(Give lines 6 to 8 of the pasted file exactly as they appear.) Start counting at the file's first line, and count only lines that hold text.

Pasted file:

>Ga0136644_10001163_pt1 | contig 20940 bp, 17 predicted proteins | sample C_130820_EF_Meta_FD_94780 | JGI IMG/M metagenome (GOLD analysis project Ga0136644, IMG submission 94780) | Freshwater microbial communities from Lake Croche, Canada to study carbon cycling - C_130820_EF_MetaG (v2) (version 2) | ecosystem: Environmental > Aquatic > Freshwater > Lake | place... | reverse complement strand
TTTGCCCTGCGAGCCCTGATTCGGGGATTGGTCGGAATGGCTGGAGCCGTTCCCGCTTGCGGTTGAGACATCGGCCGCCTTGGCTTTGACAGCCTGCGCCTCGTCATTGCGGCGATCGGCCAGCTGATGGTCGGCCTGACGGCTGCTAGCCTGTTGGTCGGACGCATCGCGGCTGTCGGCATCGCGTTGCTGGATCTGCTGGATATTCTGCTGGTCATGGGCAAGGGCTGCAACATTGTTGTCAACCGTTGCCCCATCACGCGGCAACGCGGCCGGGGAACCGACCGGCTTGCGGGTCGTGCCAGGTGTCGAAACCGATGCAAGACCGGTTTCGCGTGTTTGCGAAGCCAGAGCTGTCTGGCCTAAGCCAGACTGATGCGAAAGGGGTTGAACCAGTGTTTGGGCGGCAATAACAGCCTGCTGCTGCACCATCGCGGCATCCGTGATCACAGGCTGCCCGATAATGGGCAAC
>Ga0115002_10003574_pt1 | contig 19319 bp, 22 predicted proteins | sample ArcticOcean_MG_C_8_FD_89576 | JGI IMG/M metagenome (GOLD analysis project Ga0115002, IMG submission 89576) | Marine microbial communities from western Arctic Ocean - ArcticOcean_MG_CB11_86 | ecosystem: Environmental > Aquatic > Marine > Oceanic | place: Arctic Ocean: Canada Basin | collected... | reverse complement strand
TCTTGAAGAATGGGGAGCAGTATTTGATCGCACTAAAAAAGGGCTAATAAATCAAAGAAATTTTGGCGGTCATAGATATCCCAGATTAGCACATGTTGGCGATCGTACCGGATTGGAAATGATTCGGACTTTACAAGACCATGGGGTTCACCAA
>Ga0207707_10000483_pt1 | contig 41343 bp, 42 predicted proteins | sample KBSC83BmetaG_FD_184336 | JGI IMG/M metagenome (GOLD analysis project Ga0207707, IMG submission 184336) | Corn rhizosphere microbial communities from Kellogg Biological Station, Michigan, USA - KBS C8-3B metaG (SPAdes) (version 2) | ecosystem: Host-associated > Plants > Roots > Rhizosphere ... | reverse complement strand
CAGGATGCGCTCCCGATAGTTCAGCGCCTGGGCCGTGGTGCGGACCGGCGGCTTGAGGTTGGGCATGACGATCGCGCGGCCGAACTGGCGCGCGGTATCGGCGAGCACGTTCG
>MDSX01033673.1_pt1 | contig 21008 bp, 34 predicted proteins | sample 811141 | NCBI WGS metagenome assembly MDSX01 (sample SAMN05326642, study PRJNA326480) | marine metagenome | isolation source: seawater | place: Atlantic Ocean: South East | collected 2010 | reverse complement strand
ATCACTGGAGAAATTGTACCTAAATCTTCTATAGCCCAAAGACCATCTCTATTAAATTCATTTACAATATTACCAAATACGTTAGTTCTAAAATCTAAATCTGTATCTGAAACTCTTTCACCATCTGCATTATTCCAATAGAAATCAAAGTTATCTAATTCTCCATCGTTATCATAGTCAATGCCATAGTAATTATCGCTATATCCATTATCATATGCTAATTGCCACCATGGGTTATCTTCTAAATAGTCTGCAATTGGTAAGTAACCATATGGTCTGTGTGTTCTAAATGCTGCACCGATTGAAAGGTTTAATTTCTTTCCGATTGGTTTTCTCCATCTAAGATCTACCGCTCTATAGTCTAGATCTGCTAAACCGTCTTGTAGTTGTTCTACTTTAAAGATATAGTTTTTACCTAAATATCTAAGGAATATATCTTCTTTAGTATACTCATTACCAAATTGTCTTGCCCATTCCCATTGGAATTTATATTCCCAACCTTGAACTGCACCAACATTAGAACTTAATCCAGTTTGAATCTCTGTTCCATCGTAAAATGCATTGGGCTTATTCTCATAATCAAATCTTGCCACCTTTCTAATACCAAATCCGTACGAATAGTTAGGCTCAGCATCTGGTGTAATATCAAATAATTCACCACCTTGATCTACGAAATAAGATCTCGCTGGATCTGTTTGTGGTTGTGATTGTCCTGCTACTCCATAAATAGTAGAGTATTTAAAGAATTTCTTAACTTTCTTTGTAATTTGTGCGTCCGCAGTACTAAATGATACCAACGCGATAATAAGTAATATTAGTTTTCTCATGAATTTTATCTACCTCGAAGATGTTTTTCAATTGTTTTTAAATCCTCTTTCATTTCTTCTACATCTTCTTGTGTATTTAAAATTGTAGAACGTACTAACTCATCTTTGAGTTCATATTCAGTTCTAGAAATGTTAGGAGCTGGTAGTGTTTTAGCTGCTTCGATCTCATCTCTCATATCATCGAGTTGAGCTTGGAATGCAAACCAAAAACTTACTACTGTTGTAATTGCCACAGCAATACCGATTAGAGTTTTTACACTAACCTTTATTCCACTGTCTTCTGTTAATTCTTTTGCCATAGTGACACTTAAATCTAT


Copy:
CAGGATGCGCTCCCGATAGTTCAGCGCCTGGGCCGTGGTGCGGACCGGCGGCTTGAGGTTGGGCATGACGATCGCGCGGCCGAACTGGCGCGCGGTATCGGCGAGCACGTTCG
>MDSX01033673.1_pt1 | contig 21008 bp, 34 predicted proteins | sample 811141 | NCBI WGS metagenome assembly MDSX01 (sample SAMN05326642, study PRJNA326480) | marine metagenome | isolation source: seawater | place: Atlantic Ocean: South East | collected 2010 | reverse complement strand
ATCACTGGAGAAATTGTACCTAAATCTTCTATAGCCCAAAGACCATCTCTATTAAATTCATTTACAATATTACCAAATACGTTAGTTCTAAAATCTAAATCTGTATCTGAAACTCTTTCACCATCTGCATTATTCCAATAGAAATCAAAGTTATCTAATTCTCCATCGTTATCATAGTCAATGCCATAGTAATTATCGCTATATCCATTATCATATGCTAATTGCCACCATGGGTTATCTTCTAAATAGTCTGCAATTGGTAAGTAACCATATGGTCTGTGTGTTCTAAATGCTGCACCGATTGAAAGGTTTAATTTCTTTCCGATTGGTTTTCTCCATCTAAGATCTACCGCTCTATAGTCTAGATCTGCTAAACCGTCTTGTAGTTGTTCTACTTTAAAGATATAGTTTTTACCTAAATATCTAAGGAATATATCTTCTTTAGTATACTCATTACCAAATTGTCTTGCCCATTCCCATTGGAATTTATATTCCCAACCTTGAACTGCACCAACATTAGAACTTAATCCAGTTTGAATCTCTGTTCCATCGTAAAATGCATTGGGCTTATTCTCATAATCAAATCTTGCCACCTTTCTAATACCAAATCCGTACGAATAGTTAGGCTCAGCATCTGGTGTAATATCAAATAATTCACCACCTTGATCTACGAAATAAGATCTCGCTGGATCTGTTTGTGGTTGTGATTGTCCTGCTACTCCATAAATAGTAGAGTATTTAAAGAATTTCTTAACTTTCTTTGTAATTTGTGCGTCCGCAGTACTAAATGATACCAACGCGATAATAAGTAATATTAGTTTTCTCATGAATTTTATCTACCTCGAAGATGTTTTTCAATTGTTTTTAAATCCTCTTTCATTTCTTCTACATCTTCTTGTGTATTTAAAATTGTAGAACGTACTAACTCATCTTTGAGTTCATATTCAGTTCTAGAAATGTTAGGAGCTGGTAGTGTTTTAGCTGCTTCGATCTCATCTCTCATATCATCGAGTTGAGCTTGGAATGCAAACCAAAAACTTACTACTGTTGTAATTGCCACAGCAATACCGATTAGAGTTTTTACACTAACCTTTATTCCACTGTCTTCTGTTAATTCTTTTGCCATAGTGACACTTAAATCTAT